Emerging election issues in New Jersey include lawsuits over outing trans students and offshore wind energy

TRENTON, N.J. (AP) — New Jersey Republicans are seizing on the flashpoints of this year’s election, seeking to galvanize voters over and skepticism over the state’s lawsuits against school districts to stop them from sending transgender students to their parents To stoke offshore wind turbines.

Both themes are surfacing in the GOP’s talking points, fueling the party’s hopes of building on Republican victories from two years ago, when they won seven seats in the Assembly and Senate.

All 80 Assembly seats and all 40 Senate seats are up for grabs this November, with mail-in ballots already being sent to voters. Democrats have an advantage over Republicans in registering nearly a million voters, and they also controlled the redistricting process last year, when they had little incentive to redraw the maps to their party’s disadvantage.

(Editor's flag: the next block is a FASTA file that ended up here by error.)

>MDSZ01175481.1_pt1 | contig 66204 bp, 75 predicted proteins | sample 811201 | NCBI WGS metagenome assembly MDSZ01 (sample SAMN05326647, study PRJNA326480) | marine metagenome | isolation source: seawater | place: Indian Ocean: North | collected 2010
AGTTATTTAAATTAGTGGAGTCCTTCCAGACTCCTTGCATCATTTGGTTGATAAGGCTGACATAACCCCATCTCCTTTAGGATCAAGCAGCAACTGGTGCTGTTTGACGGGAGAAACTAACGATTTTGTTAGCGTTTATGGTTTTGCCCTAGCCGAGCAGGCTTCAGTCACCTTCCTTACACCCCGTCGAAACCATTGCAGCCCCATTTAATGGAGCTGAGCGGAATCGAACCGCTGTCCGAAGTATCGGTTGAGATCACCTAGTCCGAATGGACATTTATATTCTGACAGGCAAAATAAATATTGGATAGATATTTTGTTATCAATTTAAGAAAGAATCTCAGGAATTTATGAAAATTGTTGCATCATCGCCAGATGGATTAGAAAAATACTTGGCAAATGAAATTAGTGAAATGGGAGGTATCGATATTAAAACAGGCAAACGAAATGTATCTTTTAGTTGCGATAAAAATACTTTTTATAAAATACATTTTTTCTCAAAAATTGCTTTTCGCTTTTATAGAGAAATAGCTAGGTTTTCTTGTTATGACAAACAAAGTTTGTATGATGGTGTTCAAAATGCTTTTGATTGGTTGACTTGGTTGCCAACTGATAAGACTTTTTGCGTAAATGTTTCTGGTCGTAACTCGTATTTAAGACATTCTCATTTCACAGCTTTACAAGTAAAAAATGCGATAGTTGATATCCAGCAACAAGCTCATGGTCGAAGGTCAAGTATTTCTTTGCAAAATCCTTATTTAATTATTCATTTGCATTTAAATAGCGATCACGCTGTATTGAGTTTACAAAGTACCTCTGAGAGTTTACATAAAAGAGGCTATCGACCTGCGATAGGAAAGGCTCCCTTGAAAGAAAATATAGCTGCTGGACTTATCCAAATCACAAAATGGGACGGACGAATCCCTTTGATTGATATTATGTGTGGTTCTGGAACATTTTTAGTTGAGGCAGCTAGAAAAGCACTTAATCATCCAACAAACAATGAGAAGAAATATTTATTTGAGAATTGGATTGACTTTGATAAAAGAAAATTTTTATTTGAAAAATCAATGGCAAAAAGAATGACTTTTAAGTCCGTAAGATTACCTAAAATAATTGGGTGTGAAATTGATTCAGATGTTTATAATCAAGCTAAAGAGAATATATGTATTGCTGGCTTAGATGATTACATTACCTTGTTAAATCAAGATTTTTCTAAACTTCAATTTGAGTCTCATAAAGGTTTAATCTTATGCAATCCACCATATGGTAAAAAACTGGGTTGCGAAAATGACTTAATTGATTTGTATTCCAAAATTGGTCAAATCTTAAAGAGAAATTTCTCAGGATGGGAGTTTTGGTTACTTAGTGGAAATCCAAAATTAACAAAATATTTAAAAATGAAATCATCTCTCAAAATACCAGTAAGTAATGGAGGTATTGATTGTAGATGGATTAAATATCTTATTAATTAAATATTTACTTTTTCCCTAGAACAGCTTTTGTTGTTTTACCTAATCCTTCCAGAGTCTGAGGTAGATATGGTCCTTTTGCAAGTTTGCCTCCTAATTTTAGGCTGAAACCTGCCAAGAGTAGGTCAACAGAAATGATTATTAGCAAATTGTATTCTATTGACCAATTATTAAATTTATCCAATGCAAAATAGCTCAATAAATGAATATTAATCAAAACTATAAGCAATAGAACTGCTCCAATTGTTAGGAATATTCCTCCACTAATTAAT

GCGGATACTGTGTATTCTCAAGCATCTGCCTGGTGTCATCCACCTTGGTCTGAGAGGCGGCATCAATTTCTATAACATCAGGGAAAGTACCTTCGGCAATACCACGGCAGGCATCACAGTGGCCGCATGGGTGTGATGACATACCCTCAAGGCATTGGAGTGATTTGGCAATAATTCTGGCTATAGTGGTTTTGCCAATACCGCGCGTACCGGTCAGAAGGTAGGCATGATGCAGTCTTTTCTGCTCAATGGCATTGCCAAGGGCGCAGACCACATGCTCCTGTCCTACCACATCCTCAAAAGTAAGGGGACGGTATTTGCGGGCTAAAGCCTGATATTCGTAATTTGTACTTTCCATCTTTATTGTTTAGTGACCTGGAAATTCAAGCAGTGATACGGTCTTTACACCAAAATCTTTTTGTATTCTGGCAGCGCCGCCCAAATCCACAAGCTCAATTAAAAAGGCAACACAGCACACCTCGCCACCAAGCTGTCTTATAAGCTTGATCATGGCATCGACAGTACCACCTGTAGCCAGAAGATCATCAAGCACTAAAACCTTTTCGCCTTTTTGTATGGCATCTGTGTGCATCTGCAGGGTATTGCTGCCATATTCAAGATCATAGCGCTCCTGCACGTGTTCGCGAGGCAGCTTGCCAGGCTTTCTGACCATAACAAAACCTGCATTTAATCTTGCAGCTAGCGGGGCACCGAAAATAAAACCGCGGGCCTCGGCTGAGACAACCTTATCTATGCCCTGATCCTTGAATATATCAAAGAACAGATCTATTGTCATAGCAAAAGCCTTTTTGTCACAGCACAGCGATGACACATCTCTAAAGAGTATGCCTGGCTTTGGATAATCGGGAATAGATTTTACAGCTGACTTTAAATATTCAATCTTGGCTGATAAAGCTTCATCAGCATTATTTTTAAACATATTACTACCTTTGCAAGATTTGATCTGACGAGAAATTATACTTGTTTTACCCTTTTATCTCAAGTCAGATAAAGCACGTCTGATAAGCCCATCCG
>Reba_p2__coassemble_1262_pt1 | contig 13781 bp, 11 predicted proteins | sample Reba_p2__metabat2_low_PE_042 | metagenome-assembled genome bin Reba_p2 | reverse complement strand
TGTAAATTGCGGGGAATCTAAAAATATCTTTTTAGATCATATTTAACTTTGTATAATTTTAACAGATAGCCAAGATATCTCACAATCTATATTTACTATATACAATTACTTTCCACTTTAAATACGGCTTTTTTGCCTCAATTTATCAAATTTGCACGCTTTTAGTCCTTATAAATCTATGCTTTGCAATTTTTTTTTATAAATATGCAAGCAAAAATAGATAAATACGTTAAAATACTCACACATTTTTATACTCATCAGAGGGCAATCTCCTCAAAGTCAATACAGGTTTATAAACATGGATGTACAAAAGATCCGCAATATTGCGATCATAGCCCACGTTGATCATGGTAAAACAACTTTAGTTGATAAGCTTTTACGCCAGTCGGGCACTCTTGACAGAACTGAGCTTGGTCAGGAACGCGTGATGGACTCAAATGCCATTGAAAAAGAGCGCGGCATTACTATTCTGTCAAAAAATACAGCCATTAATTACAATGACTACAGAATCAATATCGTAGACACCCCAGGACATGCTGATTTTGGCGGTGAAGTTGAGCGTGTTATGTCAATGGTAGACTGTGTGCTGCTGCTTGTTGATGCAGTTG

Democrats, meanwhile, point to a lesson they learned from a close gubernatorial race in 2021: Focus on affordability, especially in a state with one of the highest property taxes in the country.

Patrick Murray, the director of the Polling Institute at Monmouth University, said he sees Republican message discipline as a way to encourage party loyalists to vote in a traditionally low election year.

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“We always talk about motivating your base. It’s more about voter participation than persuasion. So these topics are not intended to change people’s minds. They’re out there to light a fire under the base,” he said.

The attorney general’s lawsuits led to the fiercest Republican attacks of the election campaign.

They centered on Attorney General Matt Platkin’s complaints filed in June against three Monmouth County school districts, arguing that the policies they recently issued requiring school officials to notify parents if their child is transgender violated state law against discrimination violated.

Republicans argue that the lawsuits defy common sense and that parents should be informed about whether their children are transgender.